1
vote
0answers
14 views

$LK-\Phi$ proof of $\exists y Pby$

I am having difficulty with the concept of $LK-\Phi$ proofs, here is a question I have been working on: Let $\Phi = \{Pafa\}$, where $P$ is a binary predicate symbol and $f$ is a unary function ...
0
votes
1answer
11 views

Struggling with proof, by contrapositive?

I am having trouble solving this proof. I tried to do a proof by contrapositive. Q = $(u+z)/(v+w) < z/w$ P = $(u/v < x/y \land x/y < z/w)$ Assuming $\lnot Q$ got me: $u/v \ge z/w$ ...
0
votes
2answers
24 views

How to quantify this statement

How do I quantify this statement? Let $x \in \mathbb{R}$. $1 \le x \le 2$ if and only if $1 \le x \le 1+ 1/n$ for some $n \in \mathbb{N}$. When I am trying to prove this, I am led (in the course of ...
0
votes
2answers
45 views

assuming the conclusion

A natural deduction proof goes from premmisses to conclusion, and under normal circumstances you will not assume the conclusion. Sometimes you may assume the negation of the conclusion and do some ...
1
vote
3answers
24 views

Greatest Common Divisor written proof

Here is what I am trying to prove: Let $a,b,c,d \in ℤ_+$ with gcd$(a,b)=1$. If $a|c$ and $b|c$, prove that $ab|c$. Does the result hold if gcd $(a,b)\neq 1$ ? I know that gcd $(a,b)=1$ can be ...
0
votes
3answers
133 views

Using rules of inference (Leibniz) to prove theorems.

Leibniz: If $A \equiv B$ is a theorem, then so is $C[p:= A] \equiv C[p:= B]$. Note: p is "fresh" means p doesn't occur in $A, B, C$. I am trying to understand how to use Leibniz rule of inference for ...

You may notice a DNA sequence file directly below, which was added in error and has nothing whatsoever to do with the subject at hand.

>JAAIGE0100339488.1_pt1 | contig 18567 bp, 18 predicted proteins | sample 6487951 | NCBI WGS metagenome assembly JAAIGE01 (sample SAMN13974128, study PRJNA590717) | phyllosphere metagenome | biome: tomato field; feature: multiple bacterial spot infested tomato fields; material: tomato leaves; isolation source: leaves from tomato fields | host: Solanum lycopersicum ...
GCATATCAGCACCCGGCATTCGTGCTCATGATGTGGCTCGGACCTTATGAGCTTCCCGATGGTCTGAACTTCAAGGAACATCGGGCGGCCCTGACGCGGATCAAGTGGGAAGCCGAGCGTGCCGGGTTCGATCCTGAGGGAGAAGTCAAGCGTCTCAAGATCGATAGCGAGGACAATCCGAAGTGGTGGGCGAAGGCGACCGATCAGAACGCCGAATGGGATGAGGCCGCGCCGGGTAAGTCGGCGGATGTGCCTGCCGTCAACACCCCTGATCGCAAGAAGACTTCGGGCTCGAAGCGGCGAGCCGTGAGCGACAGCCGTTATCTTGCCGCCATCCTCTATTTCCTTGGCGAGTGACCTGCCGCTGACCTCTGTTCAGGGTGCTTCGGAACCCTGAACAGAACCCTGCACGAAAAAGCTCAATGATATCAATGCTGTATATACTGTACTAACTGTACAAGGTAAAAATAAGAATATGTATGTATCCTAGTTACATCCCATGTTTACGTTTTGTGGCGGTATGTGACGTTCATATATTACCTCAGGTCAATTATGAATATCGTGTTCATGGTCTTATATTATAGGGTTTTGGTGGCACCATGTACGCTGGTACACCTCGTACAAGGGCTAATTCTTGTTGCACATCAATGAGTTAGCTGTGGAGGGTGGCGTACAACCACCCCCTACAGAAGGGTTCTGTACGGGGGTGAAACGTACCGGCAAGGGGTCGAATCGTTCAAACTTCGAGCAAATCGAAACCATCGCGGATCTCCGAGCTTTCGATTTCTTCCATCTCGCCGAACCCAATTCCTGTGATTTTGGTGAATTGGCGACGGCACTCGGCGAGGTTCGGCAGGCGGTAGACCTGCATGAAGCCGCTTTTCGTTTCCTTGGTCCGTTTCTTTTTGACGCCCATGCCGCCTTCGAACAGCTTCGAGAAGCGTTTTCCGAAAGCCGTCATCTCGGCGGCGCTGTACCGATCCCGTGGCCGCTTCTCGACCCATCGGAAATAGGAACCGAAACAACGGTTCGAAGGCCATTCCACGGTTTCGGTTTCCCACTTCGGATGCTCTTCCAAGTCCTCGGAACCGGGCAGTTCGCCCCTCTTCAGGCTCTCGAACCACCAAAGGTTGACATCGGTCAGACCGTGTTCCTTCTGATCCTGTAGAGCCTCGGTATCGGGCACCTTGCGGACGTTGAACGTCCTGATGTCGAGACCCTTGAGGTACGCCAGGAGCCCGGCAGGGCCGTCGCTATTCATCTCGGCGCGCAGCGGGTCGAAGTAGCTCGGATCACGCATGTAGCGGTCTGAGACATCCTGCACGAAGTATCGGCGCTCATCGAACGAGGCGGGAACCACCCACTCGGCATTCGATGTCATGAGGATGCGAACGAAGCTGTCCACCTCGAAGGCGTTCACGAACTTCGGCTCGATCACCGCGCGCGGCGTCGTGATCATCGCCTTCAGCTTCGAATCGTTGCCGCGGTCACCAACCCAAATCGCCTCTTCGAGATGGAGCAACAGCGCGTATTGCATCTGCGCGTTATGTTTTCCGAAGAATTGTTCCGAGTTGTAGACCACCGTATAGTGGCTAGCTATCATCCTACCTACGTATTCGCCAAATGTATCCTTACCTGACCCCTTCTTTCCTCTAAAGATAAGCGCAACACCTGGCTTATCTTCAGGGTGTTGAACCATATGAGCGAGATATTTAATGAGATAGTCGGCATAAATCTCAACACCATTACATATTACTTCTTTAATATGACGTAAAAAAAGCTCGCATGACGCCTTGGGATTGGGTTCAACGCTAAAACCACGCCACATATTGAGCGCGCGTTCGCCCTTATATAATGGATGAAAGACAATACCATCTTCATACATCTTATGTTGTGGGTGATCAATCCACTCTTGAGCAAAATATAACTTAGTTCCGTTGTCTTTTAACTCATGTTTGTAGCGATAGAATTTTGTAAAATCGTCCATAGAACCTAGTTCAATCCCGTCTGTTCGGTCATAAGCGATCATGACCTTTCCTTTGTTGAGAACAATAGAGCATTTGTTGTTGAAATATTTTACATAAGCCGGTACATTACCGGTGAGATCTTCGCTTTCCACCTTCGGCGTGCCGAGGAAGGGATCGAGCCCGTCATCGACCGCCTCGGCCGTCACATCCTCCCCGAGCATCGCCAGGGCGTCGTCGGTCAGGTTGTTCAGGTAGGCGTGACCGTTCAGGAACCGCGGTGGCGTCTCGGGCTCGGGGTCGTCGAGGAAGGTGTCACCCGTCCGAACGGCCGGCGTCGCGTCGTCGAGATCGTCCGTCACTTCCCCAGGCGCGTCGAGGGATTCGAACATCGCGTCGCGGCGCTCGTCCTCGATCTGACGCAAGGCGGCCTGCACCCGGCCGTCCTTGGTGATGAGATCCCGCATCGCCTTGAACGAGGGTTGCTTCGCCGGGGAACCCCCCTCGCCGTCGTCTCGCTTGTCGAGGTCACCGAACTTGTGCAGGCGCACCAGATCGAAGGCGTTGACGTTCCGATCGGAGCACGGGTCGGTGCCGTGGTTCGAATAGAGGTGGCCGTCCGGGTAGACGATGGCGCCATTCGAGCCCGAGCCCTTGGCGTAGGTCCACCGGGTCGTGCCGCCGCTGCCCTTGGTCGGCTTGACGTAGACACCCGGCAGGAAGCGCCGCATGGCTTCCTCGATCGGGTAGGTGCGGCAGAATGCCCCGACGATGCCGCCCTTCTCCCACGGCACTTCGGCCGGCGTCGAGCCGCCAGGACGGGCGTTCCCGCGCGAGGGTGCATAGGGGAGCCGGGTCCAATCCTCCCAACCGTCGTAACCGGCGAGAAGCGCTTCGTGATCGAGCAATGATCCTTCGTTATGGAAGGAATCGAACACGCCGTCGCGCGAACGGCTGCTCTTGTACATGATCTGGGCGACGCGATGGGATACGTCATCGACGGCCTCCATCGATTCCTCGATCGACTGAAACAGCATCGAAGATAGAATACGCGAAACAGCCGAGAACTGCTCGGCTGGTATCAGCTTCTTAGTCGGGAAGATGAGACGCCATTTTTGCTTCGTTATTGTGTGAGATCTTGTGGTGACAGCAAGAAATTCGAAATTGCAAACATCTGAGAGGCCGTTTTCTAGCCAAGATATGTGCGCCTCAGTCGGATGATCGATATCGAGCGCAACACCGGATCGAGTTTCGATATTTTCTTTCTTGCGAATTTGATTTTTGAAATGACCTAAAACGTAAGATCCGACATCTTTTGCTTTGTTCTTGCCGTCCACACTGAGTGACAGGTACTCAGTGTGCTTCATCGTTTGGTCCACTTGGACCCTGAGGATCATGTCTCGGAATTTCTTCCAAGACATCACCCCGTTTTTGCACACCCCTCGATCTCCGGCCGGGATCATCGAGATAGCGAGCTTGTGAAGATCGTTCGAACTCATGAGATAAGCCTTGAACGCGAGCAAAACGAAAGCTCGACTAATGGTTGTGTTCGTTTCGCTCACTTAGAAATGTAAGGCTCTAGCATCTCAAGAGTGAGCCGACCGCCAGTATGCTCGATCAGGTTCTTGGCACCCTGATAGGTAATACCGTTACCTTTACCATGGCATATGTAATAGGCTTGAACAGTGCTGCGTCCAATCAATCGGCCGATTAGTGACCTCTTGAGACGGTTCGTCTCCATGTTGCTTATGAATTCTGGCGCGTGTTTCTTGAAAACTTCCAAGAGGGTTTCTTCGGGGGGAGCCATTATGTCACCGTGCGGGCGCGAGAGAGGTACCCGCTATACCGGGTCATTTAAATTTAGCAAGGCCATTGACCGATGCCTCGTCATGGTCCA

3
votes
0answers
37 views

Using an automatic tool for checking geometric conjectures

I do a lot of research about squares, and I thought of using some automatic tool for proving / disproving some geometric conjectures. As a simple example, consider the following Square coloring ...
0
votes
1answer
85 views

Proof by contradiction: May I assume $P$ (true) in $\neg Q \land P \Rightarrow P \land \neg P$ to prove $Q$ by contradiction

Suppose I wish to do a proof by contradiction the statement $Q$. In proving $Q$ may I assume $\neg Q \land P$ (where $P$ is a statement known to be true) and show the implication $\neg Q \land P ...
2
votes
1answer
72 views

Deduction Theorem Subtlety and Predicate Proof

In standard, first-order predicate logic suppose that with a set of assumptions $\Gamma$ I can deduce $$\Gamma\cup\{A(a),B(m),\forall x\forall y\exists z[A(x)\land B(y)\rightarrow C(x,y,z)]\}\vdash ...
1
vote
0answers
66 views

Examining every mathematical result in purely formal, ZFC language.

My main interest is physics. However, being self-taught in mathematics for the most part, my proofs tend to be more intuitive than it is acceptable. Yet, I recognize my inaptitude in rigor, and I ...
38
votes
2answers
994 views

Is it possible to prove a mathematical statement by proving that a proof exists?

I'm sure there are easy ways of proving things using, well... any other method besides this! But still, I'm curious to know whether it would be acceptable/if it has been done before?
0
votes
2answers
165 views

is it possible to prove the method of mathematical induction itself?

Since the method of mathematical induction follows some sort of 'algorithm', would the method itself be provable? namely, give that the method of mathematical induction is as follows: if S is a ...
5
votes
1answer
223 views

What are various proofs good for?

There are plenty of questions around here, which are proven to be right or wrong in various ways. I wonder, what one can learn from these differing ways of how to prove something, despite the fact ...
3
votes
3answers
308 views

Impossibility theorems

I've been wondering how you go about proving an impossibility e.g. when I looked up Abel's impossibility theorem it says nothing about the proof and only restates the theorem when I'd like to know how ...